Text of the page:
Litter Be Gone

Pick_Up_Boonville_LogoAfter a fantastic Sixth Annual Pick-Up Boonville, I still feel inspire and keep tackling new routes. Perhaps you saw us picking up along a busy roadway one beautiful morning early April. Our action plan – we each took one side of the road. Although I already knew this, as we trudged up the hill I was reminded once again, we are a mismatched pair.  When it comes to picking up litter, I’m a Type A+ personality sort, whereas my partner, well he is too mellow to even define.  Mismatched perhaps, but I wouldn’t have it any other way.

As I lagged further and further behind, I kept hearing those dreaded words “Leave the cigarette butts!”  Finally I was out of earshot!  Realizing we had only allotted one hour to this task, I begrudgingly passed up the butts and made more progress up the hill; that is until I came upon a drainage area in the woods to my left.  When I see litter headed downhill, all bets are off. I attack it with a vengeance; I might as well pack a lunch!  Major acrobatics ensued as I attempted to capture yet one more elusive piece of litter as I envisioned it floating into the Missouri River.  Finally I maneuvered myself out of the brush and focused my efforts on the bank visible from the road. I didn’t purposely start on the toxic butts again, but if I was already bent over you bet I grabbed the butts within reach; then the butts close-by if it only required shifting my weight and moving just one foot!  Yeah, I can compromise, well sort of.

As I looked up the hill, I realized my partner must have run into a challenging area, as I was getting closer. I was also feeling confident since I had a trick in my back pocket – the car keys! Although there was a risk factor – we were within walking distance from home. As it turned out, we reached our end goal around the same time. I was elated when he said he would walk back down the hill to get our car, more time to nab cigarette butts!  After finishing the intersection, I headed back down the hill. Dang – a newly tossed McDonalds coffee cup lid! Okay, so I’m not telling anybody where I picked up, just in case a reader will purposefully litter there and, well let’s say, challenge my personal growth. Yeah, when I’m deep in litter recognizance, my mind can go there.  Reset, the birds were singing and the trees were in bloom, pear trees and redbuds!  Wish we could give this route more than an hour, but I have another map calling my name!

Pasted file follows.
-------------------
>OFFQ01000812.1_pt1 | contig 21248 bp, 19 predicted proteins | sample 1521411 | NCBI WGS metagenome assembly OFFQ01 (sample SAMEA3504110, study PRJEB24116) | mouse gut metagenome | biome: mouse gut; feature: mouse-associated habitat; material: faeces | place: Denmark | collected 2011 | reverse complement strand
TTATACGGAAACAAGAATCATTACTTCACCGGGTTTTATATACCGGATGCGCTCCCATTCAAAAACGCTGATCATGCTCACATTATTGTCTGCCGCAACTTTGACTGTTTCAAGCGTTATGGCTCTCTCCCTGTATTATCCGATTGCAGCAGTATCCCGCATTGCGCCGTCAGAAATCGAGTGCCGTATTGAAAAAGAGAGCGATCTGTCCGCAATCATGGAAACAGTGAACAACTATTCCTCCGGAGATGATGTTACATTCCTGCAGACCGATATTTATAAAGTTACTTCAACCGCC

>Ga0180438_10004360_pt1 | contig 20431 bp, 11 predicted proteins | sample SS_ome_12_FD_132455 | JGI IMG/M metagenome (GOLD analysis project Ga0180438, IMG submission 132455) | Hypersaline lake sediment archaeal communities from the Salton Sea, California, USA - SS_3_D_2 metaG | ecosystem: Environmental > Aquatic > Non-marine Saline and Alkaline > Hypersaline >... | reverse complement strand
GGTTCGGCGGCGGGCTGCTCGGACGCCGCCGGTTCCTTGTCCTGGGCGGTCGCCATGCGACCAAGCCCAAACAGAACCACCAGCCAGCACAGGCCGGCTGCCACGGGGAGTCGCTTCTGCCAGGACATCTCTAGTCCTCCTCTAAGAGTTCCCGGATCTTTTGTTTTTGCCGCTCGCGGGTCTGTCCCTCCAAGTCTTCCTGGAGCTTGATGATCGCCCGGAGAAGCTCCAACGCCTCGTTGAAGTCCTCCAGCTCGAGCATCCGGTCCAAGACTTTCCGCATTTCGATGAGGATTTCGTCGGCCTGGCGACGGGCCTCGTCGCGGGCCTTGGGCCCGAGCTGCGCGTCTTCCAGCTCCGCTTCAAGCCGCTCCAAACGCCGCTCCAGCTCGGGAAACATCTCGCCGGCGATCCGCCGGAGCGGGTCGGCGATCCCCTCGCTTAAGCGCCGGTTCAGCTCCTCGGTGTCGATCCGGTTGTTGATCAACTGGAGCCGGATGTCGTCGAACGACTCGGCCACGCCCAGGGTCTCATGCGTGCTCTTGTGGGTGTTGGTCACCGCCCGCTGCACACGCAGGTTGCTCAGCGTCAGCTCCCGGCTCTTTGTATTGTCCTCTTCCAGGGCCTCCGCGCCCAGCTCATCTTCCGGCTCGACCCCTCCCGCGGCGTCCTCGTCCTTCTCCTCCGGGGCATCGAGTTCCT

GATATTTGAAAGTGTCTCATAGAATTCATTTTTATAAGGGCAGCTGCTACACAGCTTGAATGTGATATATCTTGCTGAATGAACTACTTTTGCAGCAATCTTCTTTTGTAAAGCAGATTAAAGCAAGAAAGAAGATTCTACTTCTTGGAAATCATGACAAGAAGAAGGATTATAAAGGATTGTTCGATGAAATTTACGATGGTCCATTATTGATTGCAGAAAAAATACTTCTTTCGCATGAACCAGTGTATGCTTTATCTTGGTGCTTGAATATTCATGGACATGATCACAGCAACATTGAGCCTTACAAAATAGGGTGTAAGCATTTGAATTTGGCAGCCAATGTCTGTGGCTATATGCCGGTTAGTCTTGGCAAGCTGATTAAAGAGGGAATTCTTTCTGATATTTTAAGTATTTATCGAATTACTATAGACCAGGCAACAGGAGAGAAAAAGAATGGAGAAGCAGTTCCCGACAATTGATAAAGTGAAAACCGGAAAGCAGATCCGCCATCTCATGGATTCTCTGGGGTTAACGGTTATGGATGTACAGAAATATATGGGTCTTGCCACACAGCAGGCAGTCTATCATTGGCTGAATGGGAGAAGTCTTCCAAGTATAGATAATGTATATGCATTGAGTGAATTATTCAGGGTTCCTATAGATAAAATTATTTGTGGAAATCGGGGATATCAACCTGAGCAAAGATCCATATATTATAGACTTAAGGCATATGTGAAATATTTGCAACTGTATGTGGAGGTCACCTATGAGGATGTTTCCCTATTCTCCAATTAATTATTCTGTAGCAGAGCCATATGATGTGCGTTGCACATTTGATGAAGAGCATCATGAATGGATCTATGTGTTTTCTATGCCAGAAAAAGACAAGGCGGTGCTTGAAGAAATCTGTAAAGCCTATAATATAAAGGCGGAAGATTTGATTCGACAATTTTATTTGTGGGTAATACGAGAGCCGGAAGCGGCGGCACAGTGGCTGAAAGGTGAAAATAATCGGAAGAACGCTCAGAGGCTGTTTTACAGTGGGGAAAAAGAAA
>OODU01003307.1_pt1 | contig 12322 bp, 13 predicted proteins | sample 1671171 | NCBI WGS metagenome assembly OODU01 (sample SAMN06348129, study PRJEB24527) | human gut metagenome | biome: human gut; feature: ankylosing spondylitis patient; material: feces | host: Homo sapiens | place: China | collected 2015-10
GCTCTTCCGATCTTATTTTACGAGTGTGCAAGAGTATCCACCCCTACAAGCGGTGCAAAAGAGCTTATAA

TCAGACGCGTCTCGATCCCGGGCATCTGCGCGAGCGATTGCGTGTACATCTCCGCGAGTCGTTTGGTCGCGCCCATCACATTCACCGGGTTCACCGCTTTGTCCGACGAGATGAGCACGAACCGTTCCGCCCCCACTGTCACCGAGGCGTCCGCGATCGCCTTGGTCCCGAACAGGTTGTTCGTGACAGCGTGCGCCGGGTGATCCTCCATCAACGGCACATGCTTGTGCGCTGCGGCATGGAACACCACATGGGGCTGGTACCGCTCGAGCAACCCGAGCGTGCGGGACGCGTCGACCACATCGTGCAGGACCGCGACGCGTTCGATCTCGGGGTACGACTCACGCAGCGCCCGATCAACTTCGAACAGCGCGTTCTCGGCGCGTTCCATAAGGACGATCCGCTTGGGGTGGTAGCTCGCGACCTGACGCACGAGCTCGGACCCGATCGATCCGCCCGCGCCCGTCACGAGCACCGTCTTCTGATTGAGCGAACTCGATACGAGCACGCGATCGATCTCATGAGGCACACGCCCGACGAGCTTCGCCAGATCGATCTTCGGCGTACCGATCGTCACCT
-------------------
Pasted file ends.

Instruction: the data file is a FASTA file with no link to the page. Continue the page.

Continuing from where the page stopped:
Cigarette Butt Bust Challenge

One thousand less cigarette butts; now our soils, waterways, fish and wildlife will be just a little bit less toxic!  Early December, I captured 1000 of these toxic litter bits in my neighborhood in 1 ½ hours, one gallon of butts including six cigarette packages and eight cigar tips.  Those butts were generally scattered absolutely everywhere, but at times I did run across clean stretches.  No doubt we have some wonderful picker uppers out there already – Many Thanks!  And thanks to the person who honked, I’m assuming you were showing your appreciation for my pick-up efforts or my derriere, either way – Thanks!